While the method of adding particles or objects to a fluid in order to observe its flow is likely to have been used from time to time through the ages no sustained application of the method is known. The first to use particles to study fluids in a more systematic manner was Ludwig Prandtl, in the early 20th century.
Laser Doppler Velocimetry predates PIV as a laser-digital analysis system to become widespread for research and industrial use. Able to obtain all of a fluid's velocity measurements at a specific point, it can be considered the 2-dimensional PIV's immediate predecessor. PIV itself found its roots in Laser speckle velocimetry, a technique that several groups began experimenting with in the late 1970s. In the early 1980s it was found that it was advantageous to decrease the particle concentration down to levels where individual particles could be observed. At these particle densities it was further noticed that it was easier to study the flows if they were split into many very small 'interrogation' areas, that could be analyzed individually to generate one velocity for each area. The images were usually recorded using analog cameras and needed immense amount of computing power to be analyzed.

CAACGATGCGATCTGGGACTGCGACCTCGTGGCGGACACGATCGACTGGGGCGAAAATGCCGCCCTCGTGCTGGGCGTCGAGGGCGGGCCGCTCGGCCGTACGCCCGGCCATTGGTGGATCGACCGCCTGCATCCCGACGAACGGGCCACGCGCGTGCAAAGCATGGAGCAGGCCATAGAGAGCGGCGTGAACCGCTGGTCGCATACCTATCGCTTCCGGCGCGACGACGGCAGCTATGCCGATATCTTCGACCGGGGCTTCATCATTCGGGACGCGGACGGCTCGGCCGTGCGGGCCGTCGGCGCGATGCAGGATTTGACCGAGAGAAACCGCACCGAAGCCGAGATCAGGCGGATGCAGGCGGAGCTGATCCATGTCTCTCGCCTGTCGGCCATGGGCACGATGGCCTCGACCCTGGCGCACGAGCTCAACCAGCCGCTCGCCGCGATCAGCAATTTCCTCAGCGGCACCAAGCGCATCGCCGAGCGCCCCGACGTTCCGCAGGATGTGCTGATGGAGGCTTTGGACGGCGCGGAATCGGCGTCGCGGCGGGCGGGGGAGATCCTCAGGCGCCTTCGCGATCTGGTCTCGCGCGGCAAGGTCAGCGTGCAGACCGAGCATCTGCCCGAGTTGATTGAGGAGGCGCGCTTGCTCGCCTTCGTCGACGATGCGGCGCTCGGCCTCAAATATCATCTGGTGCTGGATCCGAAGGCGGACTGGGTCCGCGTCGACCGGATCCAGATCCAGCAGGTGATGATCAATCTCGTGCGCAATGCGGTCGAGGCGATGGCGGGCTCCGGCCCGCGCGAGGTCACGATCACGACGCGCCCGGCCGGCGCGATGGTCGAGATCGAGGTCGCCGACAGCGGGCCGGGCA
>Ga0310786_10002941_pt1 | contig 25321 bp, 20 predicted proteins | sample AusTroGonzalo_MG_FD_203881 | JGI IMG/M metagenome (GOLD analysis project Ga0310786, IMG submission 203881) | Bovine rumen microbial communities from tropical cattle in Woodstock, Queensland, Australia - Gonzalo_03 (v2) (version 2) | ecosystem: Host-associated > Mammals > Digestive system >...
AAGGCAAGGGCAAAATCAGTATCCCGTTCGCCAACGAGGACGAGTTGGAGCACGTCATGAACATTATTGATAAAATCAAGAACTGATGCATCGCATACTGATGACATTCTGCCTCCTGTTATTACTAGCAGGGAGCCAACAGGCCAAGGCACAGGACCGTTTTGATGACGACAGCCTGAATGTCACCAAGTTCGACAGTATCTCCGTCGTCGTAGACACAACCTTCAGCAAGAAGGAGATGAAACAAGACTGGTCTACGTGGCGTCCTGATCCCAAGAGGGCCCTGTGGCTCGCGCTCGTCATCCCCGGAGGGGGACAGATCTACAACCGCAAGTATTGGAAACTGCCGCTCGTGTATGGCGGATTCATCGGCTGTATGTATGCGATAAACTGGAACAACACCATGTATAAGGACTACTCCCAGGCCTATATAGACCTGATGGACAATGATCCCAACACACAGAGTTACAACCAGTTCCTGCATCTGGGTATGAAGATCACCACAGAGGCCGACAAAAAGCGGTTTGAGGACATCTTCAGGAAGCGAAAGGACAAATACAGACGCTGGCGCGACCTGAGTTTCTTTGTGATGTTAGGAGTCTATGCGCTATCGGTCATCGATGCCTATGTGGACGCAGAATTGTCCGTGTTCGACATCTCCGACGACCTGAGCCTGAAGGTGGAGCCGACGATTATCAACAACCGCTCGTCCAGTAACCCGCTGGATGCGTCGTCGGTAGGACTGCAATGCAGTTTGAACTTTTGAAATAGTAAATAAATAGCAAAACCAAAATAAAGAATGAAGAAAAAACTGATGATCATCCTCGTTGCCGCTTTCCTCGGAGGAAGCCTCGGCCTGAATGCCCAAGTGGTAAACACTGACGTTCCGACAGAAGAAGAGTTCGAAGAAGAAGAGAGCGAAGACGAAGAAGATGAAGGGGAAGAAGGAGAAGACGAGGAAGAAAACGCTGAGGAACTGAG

With the increasing power of computers and widespread use of CCD cameras, digital PIV has become increasingly common, to the point that it is the primary technique today.
Read more about this topic: Particle Image Velocimetry
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